Michigan's most well known exports in the hip-hop universe may be the sick rantings of Eminem, the buffonish facial paint of Insane Clown Posse and the dirty blonde hair of Kid Rock but there's a LOT more beneath the surface than meets the eye. This is after all the state that's home to Motown, the single greatest collective of R&B artists ever assembled in music. You don't think Michigan's independent hip-hop has it goin on? Then you haven't checked out Binary Star yet.
One cat in particular in this loosely assembled crew (the name is meant to indicate they are not a group per se but bright rap stars whose orbits rotate around each other) could challenge Guru for his throne as king of monotone. Senim Silla's voice on cuts like the KRS-One sampled "New Hip-Hop" and the solo showcase "Slang Blade" is the perfect mixture of lyrical similes and metaphors without leaning on them as a crutch for a lack of flow ability (like Thirstin Howl the Third). By the time you hear his creepy verses in "Wolf Man Jack" you won't even remember that these cats aren't from New York or the Left Coast (and this song BTW is perfect for any Halloween DJ's mix).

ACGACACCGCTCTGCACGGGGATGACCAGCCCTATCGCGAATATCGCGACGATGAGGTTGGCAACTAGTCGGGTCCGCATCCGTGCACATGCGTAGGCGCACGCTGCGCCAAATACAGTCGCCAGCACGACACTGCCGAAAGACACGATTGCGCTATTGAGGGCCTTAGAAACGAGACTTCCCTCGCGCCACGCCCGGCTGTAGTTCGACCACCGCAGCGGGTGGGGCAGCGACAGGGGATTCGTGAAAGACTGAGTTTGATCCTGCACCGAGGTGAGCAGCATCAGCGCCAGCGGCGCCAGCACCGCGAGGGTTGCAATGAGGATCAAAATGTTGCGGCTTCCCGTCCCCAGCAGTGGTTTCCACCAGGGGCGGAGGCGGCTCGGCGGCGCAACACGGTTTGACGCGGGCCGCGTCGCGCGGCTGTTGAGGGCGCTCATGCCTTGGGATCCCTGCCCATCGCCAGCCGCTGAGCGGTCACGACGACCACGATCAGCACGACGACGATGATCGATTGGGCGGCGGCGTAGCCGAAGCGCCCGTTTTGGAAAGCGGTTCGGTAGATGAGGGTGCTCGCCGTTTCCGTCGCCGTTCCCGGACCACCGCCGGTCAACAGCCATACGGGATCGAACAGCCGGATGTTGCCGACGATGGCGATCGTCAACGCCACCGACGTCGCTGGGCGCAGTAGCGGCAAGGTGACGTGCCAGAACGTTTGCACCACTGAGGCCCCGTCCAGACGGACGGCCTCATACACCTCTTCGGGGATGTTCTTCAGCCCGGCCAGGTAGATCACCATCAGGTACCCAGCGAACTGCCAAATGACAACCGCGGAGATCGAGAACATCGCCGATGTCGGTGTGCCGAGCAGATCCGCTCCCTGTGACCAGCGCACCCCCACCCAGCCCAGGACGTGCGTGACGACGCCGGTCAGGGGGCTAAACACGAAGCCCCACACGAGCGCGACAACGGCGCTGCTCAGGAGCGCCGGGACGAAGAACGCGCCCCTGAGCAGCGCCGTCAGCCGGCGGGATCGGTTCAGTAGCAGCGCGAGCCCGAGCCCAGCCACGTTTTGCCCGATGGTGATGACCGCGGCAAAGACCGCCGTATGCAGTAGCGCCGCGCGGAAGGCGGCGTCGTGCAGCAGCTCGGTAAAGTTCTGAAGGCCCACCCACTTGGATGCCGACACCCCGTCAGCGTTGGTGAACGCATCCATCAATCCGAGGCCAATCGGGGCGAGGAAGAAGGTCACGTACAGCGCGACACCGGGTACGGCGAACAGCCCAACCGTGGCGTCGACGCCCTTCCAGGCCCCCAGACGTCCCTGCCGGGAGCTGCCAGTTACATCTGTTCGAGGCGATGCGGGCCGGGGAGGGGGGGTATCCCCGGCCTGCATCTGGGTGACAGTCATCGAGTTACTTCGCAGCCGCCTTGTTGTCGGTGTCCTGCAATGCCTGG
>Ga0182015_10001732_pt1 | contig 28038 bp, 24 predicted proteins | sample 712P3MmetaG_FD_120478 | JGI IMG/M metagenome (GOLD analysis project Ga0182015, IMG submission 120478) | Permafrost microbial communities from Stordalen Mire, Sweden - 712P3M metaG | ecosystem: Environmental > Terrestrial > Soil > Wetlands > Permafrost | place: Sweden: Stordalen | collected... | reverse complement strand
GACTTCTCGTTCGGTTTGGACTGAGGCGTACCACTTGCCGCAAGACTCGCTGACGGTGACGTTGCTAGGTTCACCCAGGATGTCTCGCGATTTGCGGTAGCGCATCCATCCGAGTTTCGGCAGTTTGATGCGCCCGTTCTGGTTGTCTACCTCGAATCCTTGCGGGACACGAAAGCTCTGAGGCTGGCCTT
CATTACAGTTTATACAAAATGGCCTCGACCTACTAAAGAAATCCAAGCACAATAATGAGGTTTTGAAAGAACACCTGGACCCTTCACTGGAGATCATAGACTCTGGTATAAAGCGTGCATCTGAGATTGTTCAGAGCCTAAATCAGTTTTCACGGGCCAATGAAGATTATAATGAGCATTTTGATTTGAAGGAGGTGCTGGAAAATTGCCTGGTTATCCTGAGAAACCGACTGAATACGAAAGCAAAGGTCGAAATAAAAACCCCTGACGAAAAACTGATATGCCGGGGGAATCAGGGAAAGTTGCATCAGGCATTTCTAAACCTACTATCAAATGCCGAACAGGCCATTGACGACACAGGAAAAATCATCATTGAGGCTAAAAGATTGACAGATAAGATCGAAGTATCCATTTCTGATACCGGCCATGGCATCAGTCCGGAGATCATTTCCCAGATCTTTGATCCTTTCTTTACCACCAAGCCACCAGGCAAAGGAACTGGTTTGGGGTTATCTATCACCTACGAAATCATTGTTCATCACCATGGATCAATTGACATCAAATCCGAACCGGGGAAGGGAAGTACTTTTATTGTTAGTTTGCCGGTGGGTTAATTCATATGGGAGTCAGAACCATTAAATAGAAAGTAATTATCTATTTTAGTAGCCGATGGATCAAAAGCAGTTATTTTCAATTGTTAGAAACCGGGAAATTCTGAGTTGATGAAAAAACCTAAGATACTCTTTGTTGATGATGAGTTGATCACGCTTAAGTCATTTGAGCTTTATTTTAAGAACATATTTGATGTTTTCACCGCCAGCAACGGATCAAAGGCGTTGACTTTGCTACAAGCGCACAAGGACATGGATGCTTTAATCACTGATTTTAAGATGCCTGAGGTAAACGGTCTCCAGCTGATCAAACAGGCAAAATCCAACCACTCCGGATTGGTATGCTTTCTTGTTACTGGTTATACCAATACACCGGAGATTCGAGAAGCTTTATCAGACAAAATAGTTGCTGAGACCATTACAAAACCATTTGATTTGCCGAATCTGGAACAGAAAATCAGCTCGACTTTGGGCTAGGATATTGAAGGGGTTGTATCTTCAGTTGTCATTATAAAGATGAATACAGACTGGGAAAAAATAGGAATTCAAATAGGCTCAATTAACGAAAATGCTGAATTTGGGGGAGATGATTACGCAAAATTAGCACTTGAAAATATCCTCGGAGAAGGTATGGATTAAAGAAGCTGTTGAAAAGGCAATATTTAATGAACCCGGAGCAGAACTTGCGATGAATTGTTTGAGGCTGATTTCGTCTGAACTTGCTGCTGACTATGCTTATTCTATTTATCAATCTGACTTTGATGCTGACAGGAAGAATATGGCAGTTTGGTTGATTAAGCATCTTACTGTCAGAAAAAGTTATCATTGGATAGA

Senim Silla is not riding solo on this mission though. D-Compoze shows up on several tracks, most notably riding the haunting piano loop of "Indy 500" (et tu Ghostface Killah?), Mr. Hide who drops the amusingly disturbing "Glen Close" and several appearances each by Mr. Ree Man and One Be Low. Athletic Mic League (another of Michigan's best kept secrets) also shows up on two collaborative songs, "Fellowship" and "The KGB".
The standard of excellence in independent hip-hop is constantly being pushed higher, and Binary Star is one of those groups that is raising the bar. Half-assed rhymes and unoriginal beats will not be able to compete with product this good. Think you need corporate backing and a $10,000 sample to make a dope record? Think again. Think Binary Star.
Music Vibes: 8 of 10 Lyric Vibes: 9 of 10 TOTAL Vibes: 8.5 of 10
Originally posted: October 21, 1999